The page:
There are a lot of terpenes that are prehaptens which may be converted to a hapten which may then hook up with a protein to trigger that small localized reaction.

8:30 But here’s the kicker…it doesn’t happen right away. It happens only after repeated usage. This is why it’s a little foggy as to whether you can create a “tolerance” or “get immune” to an essential oil. It’s not that so much as it is those little bits are collecting in the body that, over time, begin to react. If this happens to you, dilution may be a possible solution.

9:10 Headaches. Aromas are a well-known trigger for migraine headaches. However, for people who don’t have migraines, headaches aren’t associated with essential oils at normal concentrations. Having said that, even I can envision getting a headache if I breathed a high-concentration of essential oil I didn’t like for a long period. AromaDome usage might be a good example of this.

There’s no good scientific data explaining what would cause someone to get a headache straight away from breathing a normal concentration of oil. I have to wonder if there is something like a bit of an emotional component involved in these circumstances.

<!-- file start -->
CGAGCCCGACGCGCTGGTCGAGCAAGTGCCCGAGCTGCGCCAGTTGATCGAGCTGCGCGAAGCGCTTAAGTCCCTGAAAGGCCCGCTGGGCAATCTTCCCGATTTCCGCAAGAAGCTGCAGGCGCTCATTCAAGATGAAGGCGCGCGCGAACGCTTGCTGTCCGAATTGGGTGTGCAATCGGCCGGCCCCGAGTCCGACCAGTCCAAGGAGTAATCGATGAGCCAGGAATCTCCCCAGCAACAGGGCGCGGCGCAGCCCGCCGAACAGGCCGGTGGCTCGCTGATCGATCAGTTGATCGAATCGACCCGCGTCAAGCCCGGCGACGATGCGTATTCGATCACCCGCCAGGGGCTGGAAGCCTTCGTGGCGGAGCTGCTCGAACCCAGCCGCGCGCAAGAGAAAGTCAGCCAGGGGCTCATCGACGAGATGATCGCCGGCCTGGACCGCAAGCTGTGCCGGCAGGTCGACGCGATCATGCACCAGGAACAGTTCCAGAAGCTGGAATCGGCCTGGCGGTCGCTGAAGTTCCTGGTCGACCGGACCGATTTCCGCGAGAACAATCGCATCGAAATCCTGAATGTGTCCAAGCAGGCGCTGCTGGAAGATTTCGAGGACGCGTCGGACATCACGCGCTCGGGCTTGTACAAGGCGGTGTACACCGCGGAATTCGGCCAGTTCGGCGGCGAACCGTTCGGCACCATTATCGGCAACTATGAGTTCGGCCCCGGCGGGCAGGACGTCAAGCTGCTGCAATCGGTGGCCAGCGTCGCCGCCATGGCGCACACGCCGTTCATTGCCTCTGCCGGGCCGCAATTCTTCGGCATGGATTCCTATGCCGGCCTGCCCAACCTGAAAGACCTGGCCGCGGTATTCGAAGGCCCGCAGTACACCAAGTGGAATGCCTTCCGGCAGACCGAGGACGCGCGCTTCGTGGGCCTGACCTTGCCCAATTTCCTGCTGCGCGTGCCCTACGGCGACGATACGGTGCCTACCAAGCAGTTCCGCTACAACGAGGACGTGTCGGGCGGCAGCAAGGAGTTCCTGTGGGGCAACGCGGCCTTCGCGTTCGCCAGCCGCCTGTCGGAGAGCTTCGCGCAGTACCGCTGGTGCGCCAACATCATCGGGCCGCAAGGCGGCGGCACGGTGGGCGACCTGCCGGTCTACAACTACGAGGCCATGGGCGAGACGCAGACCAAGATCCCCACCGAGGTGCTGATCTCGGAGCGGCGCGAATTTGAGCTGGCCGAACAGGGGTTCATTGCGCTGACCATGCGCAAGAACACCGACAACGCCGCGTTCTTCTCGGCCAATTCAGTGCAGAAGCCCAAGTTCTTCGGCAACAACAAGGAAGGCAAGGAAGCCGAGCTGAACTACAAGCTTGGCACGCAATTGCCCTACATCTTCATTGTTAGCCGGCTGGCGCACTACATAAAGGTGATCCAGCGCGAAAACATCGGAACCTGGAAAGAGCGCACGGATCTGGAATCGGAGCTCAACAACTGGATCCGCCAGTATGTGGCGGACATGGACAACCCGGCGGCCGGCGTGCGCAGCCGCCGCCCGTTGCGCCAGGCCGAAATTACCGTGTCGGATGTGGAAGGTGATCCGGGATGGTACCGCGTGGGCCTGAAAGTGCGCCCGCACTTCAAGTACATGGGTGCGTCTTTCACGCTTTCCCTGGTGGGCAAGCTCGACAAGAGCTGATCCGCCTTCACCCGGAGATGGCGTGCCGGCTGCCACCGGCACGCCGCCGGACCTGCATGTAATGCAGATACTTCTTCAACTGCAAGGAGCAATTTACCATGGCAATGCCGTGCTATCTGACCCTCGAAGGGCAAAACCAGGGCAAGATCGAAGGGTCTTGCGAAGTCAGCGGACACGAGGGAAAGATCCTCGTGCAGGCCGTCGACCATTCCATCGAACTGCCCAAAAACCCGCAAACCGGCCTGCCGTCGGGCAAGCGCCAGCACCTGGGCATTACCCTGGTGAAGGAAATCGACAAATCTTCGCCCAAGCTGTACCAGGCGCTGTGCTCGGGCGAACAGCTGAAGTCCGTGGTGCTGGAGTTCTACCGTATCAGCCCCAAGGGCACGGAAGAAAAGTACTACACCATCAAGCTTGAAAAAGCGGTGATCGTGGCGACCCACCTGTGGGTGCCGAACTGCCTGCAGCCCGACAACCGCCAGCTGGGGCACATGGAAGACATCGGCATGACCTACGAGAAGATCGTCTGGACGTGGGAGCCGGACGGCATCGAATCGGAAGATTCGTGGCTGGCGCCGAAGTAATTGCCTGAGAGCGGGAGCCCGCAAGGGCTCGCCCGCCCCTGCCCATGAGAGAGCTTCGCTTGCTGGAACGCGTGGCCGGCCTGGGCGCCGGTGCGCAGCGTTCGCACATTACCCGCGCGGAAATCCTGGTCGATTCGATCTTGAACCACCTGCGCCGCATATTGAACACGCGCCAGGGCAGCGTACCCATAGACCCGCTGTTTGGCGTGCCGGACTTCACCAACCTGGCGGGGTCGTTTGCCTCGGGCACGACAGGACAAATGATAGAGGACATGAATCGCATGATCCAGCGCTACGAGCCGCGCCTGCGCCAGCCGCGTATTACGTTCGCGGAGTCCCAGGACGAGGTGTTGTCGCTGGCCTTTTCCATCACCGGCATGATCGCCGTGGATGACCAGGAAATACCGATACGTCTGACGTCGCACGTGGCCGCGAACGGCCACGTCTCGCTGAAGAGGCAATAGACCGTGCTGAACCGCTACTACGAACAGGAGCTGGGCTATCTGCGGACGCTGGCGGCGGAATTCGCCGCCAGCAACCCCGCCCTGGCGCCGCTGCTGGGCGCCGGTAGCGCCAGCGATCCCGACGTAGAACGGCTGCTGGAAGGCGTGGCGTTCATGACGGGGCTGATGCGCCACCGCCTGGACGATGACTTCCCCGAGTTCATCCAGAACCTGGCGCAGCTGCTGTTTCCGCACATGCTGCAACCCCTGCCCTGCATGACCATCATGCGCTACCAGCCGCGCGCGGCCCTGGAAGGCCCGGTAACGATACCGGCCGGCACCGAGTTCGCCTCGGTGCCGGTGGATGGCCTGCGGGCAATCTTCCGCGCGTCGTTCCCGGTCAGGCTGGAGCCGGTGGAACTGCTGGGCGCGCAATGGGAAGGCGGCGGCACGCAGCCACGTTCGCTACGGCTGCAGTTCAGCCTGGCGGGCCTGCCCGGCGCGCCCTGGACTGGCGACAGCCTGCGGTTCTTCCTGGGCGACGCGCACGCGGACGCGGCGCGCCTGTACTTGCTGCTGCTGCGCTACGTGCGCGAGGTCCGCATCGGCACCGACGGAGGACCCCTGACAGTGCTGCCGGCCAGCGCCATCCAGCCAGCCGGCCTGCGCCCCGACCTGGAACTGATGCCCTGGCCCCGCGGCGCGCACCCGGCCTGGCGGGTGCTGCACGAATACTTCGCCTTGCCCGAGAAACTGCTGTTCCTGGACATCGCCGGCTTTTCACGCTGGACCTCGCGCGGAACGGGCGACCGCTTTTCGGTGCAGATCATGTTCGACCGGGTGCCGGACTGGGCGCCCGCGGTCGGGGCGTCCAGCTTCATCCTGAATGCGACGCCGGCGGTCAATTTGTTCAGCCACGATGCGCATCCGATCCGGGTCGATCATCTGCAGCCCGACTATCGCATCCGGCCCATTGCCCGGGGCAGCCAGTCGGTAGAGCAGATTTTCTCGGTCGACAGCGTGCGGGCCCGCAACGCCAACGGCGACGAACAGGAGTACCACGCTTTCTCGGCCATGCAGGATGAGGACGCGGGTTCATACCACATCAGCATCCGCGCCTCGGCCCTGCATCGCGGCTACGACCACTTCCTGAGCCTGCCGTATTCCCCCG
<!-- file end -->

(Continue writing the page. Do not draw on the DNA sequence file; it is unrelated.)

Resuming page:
10:30 Watery Eyes. This CAN be a reaction to certain essential oil molecules in the air. However, it’s generally the result of very high concentrations and you don’t generally see it unless you have it in the workforce [as in an industrial type environment].

Fascinating point. If someone experiences ongoing reactions on the skin, stress has to be considered. Psychological stress plays a very important role in both dermatitis and skin sensitivity. Stress changes the form of the lipids in the stratum corneum so that the lipids become susceptible to human stress. So what may happen is that a small reaction to a substance that is ordinarily safe becomes a huge reaction.